Tech Startup of the Week: Black Girls Code Puts the T Back in STEM

Tech Startup of the Week: Black Girls Code Puts the T Back in STEM

Kimberly Bryant‘s daughter, Kai, 12, loved playing video games, so Bryant enrolled her in a computer programming camp at Stanford.

“I was trying to encourage her to create something of her own if she was going to spend so much time on the web.”

At Stanford, Kai flourished. She stayed on campus for a week learning about video game development and programming, but Bryant, an electrical engineer who worked in the pharmaceutical and biotech industry, was still frustrated because she realized that of the 35 students in the program, no more than four were girls and, gender aside, Kai was the only student of color.

Bryant knew that the pipeline to tech careers was faulty when it came to blacks and she wanted to do something to help fill it with more girls. So, in April 2011, she founded Black Girls Code to help give more black girls around the country the same opportunity that Kai got at Stanford.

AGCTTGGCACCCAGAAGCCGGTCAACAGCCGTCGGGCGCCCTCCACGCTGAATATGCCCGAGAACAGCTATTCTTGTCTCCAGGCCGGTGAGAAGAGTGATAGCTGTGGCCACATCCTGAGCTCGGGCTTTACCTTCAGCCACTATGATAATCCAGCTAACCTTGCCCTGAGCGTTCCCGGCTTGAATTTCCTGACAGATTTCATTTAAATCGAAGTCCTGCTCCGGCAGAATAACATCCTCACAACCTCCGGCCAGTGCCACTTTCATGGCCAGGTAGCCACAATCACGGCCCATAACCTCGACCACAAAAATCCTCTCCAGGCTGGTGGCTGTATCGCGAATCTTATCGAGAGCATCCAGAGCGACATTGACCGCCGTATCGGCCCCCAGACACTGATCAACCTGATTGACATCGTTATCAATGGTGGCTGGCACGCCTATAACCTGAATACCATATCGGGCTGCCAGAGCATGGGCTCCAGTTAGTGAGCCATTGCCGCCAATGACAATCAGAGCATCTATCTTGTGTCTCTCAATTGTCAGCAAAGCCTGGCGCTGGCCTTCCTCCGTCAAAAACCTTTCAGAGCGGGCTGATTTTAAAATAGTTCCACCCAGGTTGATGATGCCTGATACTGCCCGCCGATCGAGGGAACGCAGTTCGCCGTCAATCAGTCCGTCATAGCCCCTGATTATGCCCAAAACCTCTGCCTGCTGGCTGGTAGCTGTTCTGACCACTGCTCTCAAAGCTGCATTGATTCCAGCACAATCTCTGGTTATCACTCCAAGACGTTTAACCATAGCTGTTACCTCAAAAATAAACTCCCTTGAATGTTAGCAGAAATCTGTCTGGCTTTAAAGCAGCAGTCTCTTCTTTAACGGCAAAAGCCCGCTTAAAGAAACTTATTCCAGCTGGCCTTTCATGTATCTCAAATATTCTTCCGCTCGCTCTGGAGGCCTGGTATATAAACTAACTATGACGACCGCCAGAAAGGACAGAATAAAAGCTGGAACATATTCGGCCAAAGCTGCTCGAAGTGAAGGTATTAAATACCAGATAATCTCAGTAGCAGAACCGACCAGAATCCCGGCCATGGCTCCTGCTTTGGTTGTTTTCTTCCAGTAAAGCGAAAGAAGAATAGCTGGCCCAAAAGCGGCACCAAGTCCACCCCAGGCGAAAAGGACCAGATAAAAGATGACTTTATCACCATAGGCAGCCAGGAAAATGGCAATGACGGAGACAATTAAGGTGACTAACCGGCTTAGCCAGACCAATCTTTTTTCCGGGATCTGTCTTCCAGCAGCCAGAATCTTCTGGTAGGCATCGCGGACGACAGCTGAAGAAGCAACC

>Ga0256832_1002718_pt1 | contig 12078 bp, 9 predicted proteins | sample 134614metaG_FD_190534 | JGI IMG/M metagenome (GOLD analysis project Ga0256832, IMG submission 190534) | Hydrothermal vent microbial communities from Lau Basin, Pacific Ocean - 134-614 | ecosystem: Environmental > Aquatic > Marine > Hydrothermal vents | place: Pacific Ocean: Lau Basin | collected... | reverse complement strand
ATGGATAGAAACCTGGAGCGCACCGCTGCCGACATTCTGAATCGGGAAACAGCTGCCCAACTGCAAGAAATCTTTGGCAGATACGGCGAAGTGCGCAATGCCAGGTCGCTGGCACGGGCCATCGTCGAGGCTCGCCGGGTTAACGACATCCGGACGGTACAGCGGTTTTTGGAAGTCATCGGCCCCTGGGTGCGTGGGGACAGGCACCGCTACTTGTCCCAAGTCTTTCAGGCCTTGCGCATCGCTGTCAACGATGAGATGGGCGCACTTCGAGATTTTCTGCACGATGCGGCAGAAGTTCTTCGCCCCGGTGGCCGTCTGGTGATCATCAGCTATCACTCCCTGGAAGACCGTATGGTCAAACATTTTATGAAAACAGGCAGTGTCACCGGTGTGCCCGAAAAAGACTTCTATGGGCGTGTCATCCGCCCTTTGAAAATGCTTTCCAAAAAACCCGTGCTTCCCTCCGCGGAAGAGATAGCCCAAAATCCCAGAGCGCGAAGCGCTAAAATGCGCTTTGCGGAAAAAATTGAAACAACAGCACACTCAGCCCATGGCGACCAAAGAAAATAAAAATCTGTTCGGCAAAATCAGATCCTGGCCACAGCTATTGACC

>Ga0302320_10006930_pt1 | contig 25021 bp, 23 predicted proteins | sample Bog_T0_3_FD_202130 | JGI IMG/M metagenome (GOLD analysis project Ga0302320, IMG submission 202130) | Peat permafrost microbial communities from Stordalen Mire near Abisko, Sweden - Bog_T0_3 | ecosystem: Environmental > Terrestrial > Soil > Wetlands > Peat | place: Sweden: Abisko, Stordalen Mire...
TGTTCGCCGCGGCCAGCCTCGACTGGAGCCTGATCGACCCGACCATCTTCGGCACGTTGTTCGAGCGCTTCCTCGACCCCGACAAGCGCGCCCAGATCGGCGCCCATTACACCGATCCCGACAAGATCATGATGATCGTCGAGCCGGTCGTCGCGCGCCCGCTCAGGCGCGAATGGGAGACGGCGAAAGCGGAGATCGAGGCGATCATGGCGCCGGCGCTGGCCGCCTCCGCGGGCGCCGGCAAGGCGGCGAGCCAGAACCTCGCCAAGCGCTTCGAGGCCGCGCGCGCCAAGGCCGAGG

Black Girls Code is this week’s Tech Startup of the Week. Last year, while still working full time in the biotech industry, Bryant corralled 400 volunteers to help host workshops to 800 girls in nine U.S. cities. (Not to mention, her own daughter, now 14, is a teacher’s assistant for BGC and she’s been a member of her school’s robotics team for two years.) Her goal is to reach 2,000 students in 2013.

Most girls that come to BGC classes have not done programming before, says Bryant but when they leave one of her one-day workshops, weekend seminars, or six-week summer programs, they leave understanding and replicating various aspects of Web-based technology including mobile apps, design graphics, digital filmmaking, and robotics. Last fall they taught a six-week program on Python, a more complex programing language used for mobile app development.